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Yesterday consisted of Macbeth rehearsals in French, the trying on of cat suit costumes, and an audition for Romeo and Juliet. All the while, I was on and off the phone to various people in preparation for a tour next year, whilst also emailing the temping agencies about my available dates so not to be out of work for Christmas, and walking everywhere instead of getting the tube (cat suit, 32 year old woman – enough said) – a typical 13 hour day, in fact.
I may complain, as we all do from time to time, but I love my work and cannot imagine not being able to work. I’ve only had three days off work in 16 years (four if you count the time 16 year old me thought WHSmith had half-terms like I did and so went bowling instead. Oops).
But what happens when you are self-employed and you get sick or become disabled? Who can help when you don’t have an employer paying you sick pay?
This is my step by step guide:
- Health insurance. Make sure you have your own health insurance, if possible. It will mean that you can get treatment quicker and hopefully get back to work quicker, as a result. Most actors are with Equity. They will pay a nominal amount of money for each day of work you have to miss (if you are still trying to work) and, if you are permanently disabled, you can apply for the total disablement fund through your insurance with them. Also, all self-employed trades will have the option for private or trade union insurance.
- Apply for ESA and PIP. To apply, your condition must be something that will affect you for longer than a few months and you will need a sick note from your doctor to prove this. In fact, get as much evidence as you can from any health practitioners you see.
- Contact charities. Do not be afraid to contact charities, as they can help with the cost of physio, and they can offer advice and support on benefits.
- Make a diary. Note down how your condition affects you. The people assessing you for benefits will probably not have medical training themselves, so a diary can help make things clearer in layman’s terms.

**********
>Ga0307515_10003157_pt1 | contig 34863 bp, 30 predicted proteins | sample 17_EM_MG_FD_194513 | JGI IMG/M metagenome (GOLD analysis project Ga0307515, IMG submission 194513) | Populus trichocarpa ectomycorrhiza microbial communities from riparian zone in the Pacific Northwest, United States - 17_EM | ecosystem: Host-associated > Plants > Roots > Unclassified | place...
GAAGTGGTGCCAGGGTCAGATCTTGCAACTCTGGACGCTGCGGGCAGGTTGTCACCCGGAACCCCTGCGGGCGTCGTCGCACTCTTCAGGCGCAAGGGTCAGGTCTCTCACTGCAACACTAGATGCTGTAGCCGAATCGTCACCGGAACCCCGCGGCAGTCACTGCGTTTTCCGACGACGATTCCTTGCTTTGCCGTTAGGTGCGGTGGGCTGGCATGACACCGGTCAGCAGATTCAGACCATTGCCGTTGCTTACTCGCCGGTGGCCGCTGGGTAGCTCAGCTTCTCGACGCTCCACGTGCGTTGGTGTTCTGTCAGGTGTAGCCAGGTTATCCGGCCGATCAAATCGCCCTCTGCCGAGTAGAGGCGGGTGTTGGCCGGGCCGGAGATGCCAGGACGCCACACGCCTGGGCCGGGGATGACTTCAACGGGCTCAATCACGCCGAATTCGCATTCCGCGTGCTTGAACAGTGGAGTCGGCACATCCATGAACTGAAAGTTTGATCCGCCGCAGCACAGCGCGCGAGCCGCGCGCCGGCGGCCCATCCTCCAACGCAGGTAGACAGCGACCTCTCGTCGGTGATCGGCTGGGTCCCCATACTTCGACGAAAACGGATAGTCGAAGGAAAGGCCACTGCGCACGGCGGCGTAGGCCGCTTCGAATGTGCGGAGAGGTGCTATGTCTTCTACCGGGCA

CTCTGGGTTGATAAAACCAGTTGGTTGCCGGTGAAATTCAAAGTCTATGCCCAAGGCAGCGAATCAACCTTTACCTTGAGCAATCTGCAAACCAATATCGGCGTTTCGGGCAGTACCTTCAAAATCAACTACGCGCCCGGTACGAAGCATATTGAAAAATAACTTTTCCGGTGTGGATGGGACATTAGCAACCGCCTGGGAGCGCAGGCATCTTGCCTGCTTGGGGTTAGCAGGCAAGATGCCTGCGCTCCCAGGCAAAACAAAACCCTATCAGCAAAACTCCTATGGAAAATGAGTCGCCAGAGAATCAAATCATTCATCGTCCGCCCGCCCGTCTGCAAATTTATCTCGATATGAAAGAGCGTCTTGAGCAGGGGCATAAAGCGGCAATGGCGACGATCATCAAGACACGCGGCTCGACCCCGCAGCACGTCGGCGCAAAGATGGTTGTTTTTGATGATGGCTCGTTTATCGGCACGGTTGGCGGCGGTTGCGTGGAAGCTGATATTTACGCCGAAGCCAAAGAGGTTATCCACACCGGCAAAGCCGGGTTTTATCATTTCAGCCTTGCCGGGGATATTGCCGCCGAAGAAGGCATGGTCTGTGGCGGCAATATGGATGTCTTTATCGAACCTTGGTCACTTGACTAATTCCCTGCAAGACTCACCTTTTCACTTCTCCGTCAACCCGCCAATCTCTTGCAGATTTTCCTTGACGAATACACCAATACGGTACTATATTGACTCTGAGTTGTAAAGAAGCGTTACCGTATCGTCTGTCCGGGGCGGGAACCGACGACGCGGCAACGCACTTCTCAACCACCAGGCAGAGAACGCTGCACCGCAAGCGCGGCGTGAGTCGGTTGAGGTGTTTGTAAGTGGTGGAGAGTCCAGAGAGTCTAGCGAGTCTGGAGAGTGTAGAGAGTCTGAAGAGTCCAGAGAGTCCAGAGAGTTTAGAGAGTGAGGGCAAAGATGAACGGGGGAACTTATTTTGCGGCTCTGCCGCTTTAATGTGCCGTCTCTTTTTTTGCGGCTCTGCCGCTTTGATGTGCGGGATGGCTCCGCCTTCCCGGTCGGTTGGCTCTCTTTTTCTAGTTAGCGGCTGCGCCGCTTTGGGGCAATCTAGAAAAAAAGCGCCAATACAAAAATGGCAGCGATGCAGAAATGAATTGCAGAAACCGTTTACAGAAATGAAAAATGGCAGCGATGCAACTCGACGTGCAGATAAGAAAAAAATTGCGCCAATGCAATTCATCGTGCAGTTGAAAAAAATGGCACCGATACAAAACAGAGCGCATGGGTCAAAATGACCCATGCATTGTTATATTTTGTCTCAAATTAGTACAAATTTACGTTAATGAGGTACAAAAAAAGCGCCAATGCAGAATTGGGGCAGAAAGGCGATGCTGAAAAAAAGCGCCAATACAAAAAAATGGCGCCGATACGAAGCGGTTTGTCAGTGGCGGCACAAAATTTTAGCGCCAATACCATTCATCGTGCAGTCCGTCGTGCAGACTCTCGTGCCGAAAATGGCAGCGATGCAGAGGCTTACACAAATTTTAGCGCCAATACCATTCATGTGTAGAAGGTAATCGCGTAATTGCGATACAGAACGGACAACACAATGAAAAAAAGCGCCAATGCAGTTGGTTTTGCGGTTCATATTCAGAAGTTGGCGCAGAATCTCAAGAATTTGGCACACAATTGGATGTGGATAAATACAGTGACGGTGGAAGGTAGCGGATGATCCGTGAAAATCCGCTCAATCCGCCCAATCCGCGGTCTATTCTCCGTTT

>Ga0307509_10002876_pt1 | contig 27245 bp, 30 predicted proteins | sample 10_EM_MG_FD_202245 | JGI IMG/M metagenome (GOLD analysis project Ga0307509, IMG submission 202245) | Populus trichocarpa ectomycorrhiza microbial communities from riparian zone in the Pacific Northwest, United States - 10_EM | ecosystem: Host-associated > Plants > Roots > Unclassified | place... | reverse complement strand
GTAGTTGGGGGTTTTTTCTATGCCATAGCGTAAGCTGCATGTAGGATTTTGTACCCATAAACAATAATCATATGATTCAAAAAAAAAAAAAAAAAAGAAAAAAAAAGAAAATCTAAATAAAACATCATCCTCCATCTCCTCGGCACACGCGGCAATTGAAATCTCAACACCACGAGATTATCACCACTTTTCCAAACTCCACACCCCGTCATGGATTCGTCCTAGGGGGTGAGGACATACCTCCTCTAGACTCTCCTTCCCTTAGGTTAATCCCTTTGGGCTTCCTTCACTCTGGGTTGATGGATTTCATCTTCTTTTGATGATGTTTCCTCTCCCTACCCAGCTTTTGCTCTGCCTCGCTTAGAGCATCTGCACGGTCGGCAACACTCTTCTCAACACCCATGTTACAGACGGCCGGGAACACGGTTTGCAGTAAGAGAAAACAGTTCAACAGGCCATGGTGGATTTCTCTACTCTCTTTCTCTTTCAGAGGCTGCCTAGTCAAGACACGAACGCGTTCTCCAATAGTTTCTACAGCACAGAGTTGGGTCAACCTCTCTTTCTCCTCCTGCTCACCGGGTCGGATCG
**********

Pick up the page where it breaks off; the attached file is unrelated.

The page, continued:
- Write to your local MP and to the Department of Work and Pensions. Get some parliamentary power behind you.
- Ask friends and family to help. Whether that’s with forms and phone calls if you are too ill, or financially whilst you are applying for benefits.
- Keep copies of everything you send and receive. Always send applications by recorded delivery/signed for. Do not allow there to be any loopholes that may stop your application being successful.
- Don’t give up and don’t give in. Do not let the demonisation of people on benefits, or the culture of disbelief, get to you. ‘Benefits’ has become somewhat of a dirty word, particularly over the last six years. When I went on Jobseeker’s Allowance for three weeks a few years back, I was searched like a criminal by guards at the Job Centre. I felt horrible and ashamed that I was going on it at all until my dad pointed out that I had spent 13 years paying tax which allowed others to go on benefits, and that was the whole point of paying in to the system. As a tax payer fortunate enough to not be on benefits anymore, helping others less fortunate than myself through no fault of their own is exactly where I want my taxes to go.
Ill health can sadly affect anyone at any time. Here is one couple’s story about coping when disability struck, and how benefits is helping them.
I am Looking forward to seeing I, Daniel Blake at the weekend which explores the benefits system through the eyes of a carpenter who has a heart attack and is told by his doctor not to return to work.
Nadia works as an actress. She also teaches acting and storytelling to adults at City Academy and is an associate for National Youth Theatre, directing young people and leading inclusivity training.